Those who know anything of the Anglo-Zulu War of 1879 are aware that the king of that martial nation was Cetywayo. The Zulu people had been crafted into a formidable military society by Shaka Zulu where all were ordered into regiments. It was trained efficiently and practiced war with ruthless efficiency against both other southern African tribes and European settlers alike. By the time of the conflict which would bring the Zulus to ruin, Cetewayo was but the latest in a line of its warrior kings. The author of this book—which is principally comprised of letters published after her death—lived and worked in Zululand as a missionary during this dramatic period in its history. Annie Wilkinson’s letters graphically illustrate the hardships of life on the South African veldt as it was experienced by Europeans during the 19th century and give a different perspective on the coming of war to the border.
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Reference is made in the letter which concludes the last chapter to the custom existing in Zululand of ‘smelling out’ people supposed to have been guilty of witchcraft and destroying them, their cattle becoming the king’s property. This was the case to a terrible extent during the prevalence of the lung-sickness amongst the cattle in Zululand.<br>
There lived near our station a very good heathen family whose hearts were with us; they were constantly at church on Sundays, and frequently in our station on week days amongst us, or our native Christians. There were several fine, handsome young fellows in this family; one, a great friend of ours, some six feet two inches in height, a good shot who often went out hunting for us. It came to the ears of their chief that they were Christians at heart, and intended coming over to us. This made their chief jealous. He was a bad man, and immediately set on foot a witchdoctor to smell them out, and accuse them of having caused lung-sickness amongst his cattle.<br>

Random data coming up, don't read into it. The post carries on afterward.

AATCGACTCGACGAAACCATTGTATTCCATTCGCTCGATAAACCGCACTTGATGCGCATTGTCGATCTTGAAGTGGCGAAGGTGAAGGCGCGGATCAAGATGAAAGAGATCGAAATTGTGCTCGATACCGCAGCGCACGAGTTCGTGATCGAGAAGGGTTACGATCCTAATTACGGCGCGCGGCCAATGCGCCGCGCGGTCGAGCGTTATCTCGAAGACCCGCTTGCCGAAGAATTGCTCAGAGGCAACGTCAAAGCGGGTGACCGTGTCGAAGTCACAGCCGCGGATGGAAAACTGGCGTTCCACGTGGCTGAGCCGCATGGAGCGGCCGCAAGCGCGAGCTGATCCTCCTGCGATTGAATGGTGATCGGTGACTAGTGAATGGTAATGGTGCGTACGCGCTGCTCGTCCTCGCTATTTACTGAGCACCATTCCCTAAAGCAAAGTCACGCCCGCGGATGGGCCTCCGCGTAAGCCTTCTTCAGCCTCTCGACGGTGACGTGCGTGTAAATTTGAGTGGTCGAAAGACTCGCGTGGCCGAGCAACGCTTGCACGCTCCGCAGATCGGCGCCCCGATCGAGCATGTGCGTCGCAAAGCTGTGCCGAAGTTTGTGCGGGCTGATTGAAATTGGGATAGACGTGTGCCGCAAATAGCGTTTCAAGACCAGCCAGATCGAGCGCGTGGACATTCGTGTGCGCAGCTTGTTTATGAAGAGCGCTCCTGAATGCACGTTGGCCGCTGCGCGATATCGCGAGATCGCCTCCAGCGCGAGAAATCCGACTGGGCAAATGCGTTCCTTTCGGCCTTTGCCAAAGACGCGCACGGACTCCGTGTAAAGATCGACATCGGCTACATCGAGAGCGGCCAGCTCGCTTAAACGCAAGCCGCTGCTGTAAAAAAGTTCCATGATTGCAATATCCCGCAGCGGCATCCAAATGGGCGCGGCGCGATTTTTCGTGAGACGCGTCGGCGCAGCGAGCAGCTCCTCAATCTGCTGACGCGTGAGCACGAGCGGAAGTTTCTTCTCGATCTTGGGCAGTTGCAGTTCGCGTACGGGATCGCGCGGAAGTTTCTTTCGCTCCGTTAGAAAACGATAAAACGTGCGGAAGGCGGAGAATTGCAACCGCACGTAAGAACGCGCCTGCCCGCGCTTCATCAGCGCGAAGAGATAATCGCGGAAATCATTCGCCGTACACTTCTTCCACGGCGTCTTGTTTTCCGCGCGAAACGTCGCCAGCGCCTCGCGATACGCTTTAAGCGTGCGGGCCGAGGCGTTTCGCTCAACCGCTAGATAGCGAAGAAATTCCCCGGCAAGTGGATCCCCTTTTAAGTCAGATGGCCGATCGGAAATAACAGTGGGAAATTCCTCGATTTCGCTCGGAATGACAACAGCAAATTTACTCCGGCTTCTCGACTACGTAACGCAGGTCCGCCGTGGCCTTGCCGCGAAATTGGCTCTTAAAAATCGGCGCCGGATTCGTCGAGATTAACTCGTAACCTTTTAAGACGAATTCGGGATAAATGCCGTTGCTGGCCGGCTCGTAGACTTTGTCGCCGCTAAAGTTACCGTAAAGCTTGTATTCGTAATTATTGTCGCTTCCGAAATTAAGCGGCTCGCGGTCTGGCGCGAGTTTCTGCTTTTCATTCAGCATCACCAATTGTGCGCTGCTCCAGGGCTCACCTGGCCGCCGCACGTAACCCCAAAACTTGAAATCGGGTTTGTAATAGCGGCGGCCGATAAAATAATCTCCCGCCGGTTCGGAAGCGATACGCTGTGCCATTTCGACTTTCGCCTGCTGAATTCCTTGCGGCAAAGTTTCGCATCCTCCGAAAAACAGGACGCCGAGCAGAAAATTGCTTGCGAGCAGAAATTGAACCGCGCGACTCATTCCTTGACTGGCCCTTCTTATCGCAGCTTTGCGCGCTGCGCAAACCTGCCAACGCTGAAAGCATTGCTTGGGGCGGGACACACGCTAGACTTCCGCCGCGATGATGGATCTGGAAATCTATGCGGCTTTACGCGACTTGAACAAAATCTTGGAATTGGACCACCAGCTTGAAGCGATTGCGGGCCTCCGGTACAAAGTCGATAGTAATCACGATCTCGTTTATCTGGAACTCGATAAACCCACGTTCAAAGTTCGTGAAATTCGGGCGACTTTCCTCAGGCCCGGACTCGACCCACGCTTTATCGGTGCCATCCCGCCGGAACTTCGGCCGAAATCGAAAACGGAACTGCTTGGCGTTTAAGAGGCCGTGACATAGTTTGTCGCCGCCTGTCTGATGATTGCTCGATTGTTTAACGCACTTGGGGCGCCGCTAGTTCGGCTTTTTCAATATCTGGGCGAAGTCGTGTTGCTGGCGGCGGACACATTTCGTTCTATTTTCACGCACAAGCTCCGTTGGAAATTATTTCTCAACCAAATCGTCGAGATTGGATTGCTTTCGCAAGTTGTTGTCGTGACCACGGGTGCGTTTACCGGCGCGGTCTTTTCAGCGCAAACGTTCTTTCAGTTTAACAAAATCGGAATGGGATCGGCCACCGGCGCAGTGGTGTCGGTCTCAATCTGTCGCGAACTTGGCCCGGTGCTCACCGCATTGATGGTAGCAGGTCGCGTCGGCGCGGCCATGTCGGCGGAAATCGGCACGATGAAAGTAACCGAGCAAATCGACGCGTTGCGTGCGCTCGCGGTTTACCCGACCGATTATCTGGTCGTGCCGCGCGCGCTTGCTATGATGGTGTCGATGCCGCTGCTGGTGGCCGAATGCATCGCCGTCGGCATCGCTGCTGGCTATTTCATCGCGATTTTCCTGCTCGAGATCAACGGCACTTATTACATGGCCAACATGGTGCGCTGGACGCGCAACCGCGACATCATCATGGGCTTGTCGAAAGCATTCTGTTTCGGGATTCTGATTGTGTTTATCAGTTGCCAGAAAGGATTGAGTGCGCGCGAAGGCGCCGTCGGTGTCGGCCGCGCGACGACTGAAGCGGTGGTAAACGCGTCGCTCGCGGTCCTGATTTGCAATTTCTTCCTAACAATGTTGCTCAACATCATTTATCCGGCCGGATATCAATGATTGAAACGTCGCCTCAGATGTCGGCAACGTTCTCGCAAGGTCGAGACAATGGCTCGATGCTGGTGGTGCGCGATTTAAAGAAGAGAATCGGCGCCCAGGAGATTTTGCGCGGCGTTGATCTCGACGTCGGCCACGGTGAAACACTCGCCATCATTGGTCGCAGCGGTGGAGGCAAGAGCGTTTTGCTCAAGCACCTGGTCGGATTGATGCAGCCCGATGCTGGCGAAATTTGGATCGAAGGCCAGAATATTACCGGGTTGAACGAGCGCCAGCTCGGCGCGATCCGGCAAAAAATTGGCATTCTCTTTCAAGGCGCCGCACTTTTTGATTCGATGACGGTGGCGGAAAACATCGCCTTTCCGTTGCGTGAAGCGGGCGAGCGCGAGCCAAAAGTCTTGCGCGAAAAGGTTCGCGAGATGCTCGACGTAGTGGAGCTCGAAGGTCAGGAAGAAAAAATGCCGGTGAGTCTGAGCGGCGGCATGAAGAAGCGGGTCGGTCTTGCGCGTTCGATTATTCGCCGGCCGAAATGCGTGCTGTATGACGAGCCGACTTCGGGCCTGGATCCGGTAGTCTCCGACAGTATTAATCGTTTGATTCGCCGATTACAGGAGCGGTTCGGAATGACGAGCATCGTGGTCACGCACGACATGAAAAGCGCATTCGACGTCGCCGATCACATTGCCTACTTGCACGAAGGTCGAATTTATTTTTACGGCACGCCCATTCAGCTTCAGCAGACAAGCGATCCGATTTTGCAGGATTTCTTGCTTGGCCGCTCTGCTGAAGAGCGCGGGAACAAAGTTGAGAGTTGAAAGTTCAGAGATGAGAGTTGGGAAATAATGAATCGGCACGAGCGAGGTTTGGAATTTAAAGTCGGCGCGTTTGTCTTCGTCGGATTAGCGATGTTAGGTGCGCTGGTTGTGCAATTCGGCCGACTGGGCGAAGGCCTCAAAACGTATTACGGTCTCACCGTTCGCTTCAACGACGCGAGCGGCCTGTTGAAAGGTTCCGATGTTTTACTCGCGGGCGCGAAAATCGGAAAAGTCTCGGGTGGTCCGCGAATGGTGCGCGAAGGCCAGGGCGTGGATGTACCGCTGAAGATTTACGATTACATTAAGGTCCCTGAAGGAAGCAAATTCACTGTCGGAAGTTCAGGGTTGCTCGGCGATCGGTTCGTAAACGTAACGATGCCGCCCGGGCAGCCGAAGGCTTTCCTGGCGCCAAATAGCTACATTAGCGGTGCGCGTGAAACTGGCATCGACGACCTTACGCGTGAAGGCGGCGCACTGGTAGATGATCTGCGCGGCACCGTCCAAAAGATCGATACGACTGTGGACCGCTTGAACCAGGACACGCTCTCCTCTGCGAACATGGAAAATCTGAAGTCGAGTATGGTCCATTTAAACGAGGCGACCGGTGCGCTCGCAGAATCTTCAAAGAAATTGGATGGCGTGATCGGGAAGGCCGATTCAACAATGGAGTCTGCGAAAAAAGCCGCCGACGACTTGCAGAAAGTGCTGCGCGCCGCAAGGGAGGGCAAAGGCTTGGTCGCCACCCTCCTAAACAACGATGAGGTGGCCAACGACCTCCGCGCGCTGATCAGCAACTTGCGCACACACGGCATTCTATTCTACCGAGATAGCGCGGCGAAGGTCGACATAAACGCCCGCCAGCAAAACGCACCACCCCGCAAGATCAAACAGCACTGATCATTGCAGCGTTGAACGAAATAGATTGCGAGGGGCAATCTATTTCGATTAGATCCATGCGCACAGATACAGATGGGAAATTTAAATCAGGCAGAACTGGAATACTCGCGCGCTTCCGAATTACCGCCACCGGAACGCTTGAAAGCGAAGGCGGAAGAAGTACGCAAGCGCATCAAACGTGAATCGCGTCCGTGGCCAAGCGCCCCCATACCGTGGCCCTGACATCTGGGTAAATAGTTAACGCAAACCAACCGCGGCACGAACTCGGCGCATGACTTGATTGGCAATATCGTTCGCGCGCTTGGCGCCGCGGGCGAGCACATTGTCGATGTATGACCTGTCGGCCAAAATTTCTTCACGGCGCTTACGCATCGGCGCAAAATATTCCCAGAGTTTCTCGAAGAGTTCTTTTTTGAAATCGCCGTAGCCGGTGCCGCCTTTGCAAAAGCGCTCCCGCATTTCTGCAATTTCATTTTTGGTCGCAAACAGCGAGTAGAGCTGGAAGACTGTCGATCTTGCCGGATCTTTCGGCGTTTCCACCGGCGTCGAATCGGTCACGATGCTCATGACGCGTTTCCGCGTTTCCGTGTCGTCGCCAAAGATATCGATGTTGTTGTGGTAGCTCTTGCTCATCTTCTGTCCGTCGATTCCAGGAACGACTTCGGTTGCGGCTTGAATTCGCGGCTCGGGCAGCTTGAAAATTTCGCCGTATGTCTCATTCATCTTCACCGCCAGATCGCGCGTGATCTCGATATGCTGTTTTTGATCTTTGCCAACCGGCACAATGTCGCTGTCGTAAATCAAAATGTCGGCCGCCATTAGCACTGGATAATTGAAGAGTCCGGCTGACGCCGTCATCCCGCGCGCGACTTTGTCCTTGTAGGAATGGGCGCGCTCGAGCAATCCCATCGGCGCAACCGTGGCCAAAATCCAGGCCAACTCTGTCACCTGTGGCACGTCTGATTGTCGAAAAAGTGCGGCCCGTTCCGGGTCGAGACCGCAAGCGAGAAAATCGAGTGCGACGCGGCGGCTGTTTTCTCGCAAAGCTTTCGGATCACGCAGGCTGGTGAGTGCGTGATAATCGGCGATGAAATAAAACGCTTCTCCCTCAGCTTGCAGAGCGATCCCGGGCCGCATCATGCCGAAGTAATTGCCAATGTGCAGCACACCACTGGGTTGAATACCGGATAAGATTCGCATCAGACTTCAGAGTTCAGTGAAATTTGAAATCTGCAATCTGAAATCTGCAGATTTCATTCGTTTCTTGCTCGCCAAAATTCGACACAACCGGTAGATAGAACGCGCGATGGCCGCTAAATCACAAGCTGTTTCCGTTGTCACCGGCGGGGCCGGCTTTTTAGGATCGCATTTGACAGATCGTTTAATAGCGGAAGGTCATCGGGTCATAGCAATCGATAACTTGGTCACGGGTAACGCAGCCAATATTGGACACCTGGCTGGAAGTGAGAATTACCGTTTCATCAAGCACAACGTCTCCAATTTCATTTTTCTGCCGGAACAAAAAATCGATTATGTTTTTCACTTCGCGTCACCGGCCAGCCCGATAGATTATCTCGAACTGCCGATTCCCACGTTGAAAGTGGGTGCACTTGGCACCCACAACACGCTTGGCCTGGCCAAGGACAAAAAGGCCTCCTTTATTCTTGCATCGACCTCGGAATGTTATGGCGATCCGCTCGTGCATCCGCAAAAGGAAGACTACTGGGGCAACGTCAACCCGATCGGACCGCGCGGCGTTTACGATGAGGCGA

This is never a difficult matter where a chief has large bribes to offer the witchdoctor. The incantations went forward, and this family was taken as having bewitched the cattle. It was reported to Cetywayo, who ordered the destruction of the family. Our young hunter came to me and told me what was about to happen—that an ‘impi’ (a band of spearmen) had been sent out from the king to destroy his family. I told him to watch keenly for tidings of their approach, and apprise his family in time to escape. I gave him a long, thick serge shirt to watch in, for he had to sit about upon the hills all night, as it is in the early morning that the Zulus make their attack upon any devoted village. The captain of the ‘impi’ tells off his men, and each man stands by the little hole which forms the entrance of the hut, spear in hand. As the inhabitants come creeping out down goes the spear into them, as a seal hunter standing over the seal holes of the Polar seas plunges his spear into the seal as it comes up to blow. Notice was given in time to the family in question, and they fled, taking refuge in the surrounding villages, and hiding there.<br>
This was reported to Cetywayo, and he issued fresh orders to the effect that any village found harbouring any member of this family should also be destroyed. For several days the work of destruction went on, and, as is usual in such cases, those who escaped with their lives, or wounded, having lost relations and perhaps their all in this world, fled to us and sought the protection of the English upon the Mission station. We are able to show kindness to these poor people when in such sore distresses, and we not infrequently find that they have no wish to return after a while to their old heathen life, but ask to be allowed to stay on the station and be prepared for baptism.<br>
On this particular occasion I had to go out to the ‘impi’ early one morning as they came up from a stream below a kraal, to separate, and to liberate some of our Christians’ cattle from those confiscated. They had been washing the blood from their spears. Such a sight I never saw before, and never wish to see again. They looked like an army of devils. I should have known some of them at any other time, but now they had worked themselves up into such a state of frenzy, to do those deeds of blood, that the form of their countenances was altogether changed. Fathers are sent to kill sons, sons their fathers, brothers their brothers and sisters, and so forth, for, says Cetywayo, ‘it makes the heart of my people stout for the day of battle.’ These slaughters, terrible as they are, not unfrequently turn to the Church’s profit. The Mission stations gain new converts, and so ‘the fierceness of man turns to God’s praise.’